Nonetheless, chronic battering from ocean waves, sea level rise and severe storms erode the beaches. Even 50 years ago, in the mid-1960s, the US Army Corps of Engineers tried to combat the erosion by launching the first nourishment projects on Carolina and Wrightsville beaches. Since then, coastal engineers have used several restoration methods, usually pumping sand onto a length of the shoreline.
“Beach nourishment is not rocket science,” said Spencer Rogers, a coastal construction and erosion specialist at NC Sea Grant. “It’s adding sand.”
That is true, but as Rogers explained, how, when and where the sand is added depends on a complex interplay of elevation, location, economics, erosion rates and climate. For example, it’s important to match, as closely as possible, the size of the grain and the type of sand to re-create a beach’s natural condition. Local variability also influences erosion rates. Northeast-facing beaches, like those on the Outer Banks, are pummeled more frequently by winter storms and hurricanes than their southeast-facing counterparts.
There are several environmental and economic drawbacks to beach nourishment, as well. Done improperly, it can damage coastal habitats, killing sea turtles and smothering their eggs, and harming crabs and other aquatic life that depend on the shoreline. Even when the sand is carefully replenished, frequent re-nourishment interferes with organisms’ recovery times, according to a 2016 state Coastal Erosion report to the legislature.
Hurricanes obviously wash away sand, but the more insidious threat to the beach is chronic erosion from waves and wakes. The median erosion rate for North Carolina beaches is about one foot per year, according to the Division of Coastal Management. However, erosion along the inlets, where waves and tidal currents batter the shoreline, occurs at a rate five times faster – at least five feet annually.
Rogers said a typical maintenance cycle is three to four years, but that depends on erosion rates. Rudi Rudolph said that in Carteret County, the beaches are re-nourished about once every 10 years.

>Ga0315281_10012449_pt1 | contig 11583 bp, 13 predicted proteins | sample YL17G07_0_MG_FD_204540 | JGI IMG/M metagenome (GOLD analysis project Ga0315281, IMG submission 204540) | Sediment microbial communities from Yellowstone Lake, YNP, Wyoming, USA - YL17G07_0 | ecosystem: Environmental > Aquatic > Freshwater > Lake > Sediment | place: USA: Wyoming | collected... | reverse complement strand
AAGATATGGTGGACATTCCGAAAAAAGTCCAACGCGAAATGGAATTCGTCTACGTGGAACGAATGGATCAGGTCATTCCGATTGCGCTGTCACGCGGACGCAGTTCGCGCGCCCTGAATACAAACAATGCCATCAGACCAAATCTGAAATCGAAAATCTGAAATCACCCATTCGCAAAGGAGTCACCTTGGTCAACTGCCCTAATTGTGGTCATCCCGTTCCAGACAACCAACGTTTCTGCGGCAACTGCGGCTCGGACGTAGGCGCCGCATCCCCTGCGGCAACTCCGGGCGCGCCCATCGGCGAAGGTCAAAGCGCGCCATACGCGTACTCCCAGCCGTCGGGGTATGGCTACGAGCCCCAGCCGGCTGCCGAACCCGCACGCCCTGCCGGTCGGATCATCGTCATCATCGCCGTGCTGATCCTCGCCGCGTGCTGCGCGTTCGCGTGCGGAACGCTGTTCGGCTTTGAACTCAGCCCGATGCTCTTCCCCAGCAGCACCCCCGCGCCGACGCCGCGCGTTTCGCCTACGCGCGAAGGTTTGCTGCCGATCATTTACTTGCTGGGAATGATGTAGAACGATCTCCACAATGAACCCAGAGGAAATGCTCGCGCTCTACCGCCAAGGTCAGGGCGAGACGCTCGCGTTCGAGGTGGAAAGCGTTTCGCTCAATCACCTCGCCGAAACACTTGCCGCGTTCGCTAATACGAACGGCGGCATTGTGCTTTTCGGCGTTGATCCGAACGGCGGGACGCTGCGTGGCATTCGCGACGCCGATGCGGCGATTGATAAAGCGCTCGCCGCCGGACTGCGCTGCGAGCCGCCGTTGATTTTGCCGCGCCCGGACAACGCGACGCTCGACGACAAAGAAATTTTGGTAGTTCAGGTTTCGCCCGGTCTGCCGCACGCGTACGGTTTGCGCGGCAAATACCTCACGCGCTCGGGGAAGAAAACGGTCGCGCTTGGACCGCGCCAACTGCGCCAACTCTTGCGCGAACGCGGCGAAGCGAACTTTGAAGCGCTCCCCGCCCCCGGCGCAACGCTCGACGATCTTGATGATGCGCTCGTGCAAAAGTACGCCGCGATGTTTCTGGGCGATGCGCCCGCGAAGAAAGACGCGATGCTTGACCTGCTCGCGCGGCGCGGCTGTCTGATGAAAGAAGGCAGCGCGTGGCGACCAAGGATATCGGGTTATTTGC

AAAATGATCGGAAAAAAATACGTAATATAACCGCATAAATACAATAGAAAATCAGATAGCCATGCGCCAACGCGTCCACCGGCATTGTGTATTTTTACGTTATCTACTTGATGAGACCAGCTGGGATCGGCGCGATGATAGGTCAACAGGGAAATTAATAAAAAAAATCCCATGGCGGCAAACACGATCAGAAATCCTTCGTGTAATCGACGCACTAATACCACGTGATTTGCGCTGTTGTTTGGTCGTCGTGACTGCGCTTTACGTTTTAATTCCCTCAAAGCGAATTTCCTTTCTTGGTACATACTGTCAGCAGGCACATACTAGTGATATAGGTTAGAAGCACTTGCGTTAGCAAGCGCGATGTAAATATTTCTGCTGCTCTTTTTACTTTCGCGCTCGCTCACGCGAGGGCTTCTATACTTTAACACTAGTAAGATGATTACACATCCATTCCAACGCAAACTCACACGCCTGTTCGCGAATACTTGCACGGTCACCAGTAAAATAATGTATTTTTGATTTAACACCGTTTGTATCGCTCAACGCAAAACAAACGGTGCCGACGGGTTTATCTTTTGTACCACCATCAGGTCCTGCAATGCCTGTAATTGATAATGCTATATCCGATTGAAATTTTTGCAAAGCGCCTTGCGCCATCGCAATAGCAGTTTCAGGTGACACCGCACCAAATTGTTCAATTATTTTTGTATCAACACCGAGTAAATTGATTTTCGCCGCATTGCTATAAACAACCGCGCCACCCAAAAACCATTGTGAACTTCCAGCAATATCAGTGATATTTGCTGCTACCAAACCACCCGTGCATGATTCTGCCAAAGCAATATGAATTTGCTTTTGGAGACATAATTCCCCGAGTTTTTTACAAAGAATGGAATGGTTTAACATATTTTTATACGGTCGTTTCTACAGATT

“Beach nourishment is not a cure for beach erosion,” Rogers said. “It’s a treatment.”
The treatment is very expensive, with the costs escalating the more frequently it must be done. According to the state’s 2016 Beach and Inlet Management Plan, coastal counties conducted 298 beach nourishment projects from 1955 to 2015. Those projects, which can include navigation projects, used 128 million cubic yards of sand and extended for 283 miles, at a cost of $907 million. About two-thirds of the cost was covered by the federal government, with the other third paid for by state and local entities.
But over time, the federal government has cut funding for these projects, leaving more of the financial burden on the state and counties. From 2010 to 2015, for example, the state picked up nearly half of the costs of beach nourishment, about $138 million. Counties have adopted various taxes – sales, occupancy, real estate transfer – to help pay for their beaches’ upkeep.
Since at least 2011, the legislature has received several reports – reports it has mandated and funded – urging lawmakers to establish a dedicated beach nourishment fund. The most recent document, the Beach and Inlet Management Plan, issued in November 2016, said coastal counties need “predictable funding sources” for their beach and inlet projects — a total of $25 million each year.
Since 2012, lawmakers have piecemealed $8.5 million for nourishment projects at four beaches: Wrightsville, Carolina, Kure and Ocean Isle. Over the last five years, according to DEQ, the state appropriated another million dollars for a project at North Topsail Beach. That project is still in the planning stages and no funds have been spent.
To put these amounts in perspective, the Institute’s appropriation for a single, one-year study, equals roughly half the total allocated for those five local projects.